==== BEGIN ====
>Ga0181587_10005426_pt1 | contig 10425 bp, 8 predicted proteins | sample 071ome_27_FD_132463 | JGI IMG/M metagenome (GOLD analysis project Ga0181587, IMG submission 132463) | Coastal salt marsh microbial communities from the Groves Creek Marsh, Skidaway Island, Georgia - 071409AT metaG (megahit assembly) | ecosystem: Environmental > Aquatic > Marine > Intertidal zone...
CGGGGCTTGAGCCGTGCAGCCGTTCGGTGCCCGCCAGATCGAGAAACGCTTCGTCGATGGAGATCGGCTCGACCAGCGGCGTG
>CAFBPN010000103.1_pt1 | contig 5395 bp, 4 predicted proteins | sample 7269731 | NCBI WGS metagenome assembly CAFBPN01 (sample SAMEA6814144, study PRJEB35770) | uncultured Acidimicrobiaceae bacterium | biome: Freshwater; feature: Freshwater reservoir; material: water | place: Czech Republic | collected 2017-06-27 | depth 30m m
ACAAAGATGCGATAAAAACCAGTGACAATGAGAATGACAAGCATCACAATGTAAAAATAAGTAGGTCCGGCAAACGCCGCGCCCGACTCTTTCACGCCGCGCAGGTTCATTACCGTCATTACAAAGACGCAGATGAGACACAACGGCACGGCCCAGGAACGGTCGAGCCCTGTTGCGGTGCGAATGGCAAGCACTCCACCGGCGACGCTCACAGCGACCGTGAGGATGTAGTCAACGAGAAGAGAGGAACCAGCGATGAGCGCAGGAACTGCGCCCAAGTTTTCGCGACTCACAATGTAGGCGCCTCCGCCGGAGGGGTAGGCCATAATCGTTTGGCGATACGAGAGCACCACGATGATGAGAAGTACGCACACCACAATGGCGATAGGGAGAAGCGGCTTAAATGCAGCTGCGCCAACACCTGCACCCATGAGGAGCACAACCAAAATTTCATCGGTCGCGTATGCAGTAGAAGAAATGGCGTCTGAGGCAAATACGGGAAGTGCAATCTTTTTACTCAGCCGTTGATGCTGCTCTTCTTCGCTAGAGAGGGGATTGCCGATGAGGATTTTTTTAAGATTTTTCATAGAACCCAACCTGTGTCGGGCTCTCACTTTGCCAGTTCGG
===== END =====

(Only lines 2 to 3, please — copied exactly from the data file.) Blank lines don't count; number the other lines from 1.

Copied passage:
CGGGGCTTGAGCCGTGCAGCCGTTCGGTGCCCGCCAGATCGAGAAACGCTTCGTCGATGGAGATCGGCTCGACCAGCGGCGTG
>CAFBPN010000103.1_pt1 | contig 5395 bp, 4 predicted proteins | sample 7269731 | NCBI WGS metagenome assembly CAFBPN01 (sample SAMEA6814144, study PRJEB35770) | uncultured Acidimicrobiaceae bacterium | biome: Freshwater; feature: Freshwater reservoir; material: water | place: Czech Republic | collected 2017-06-27 | depth 30m m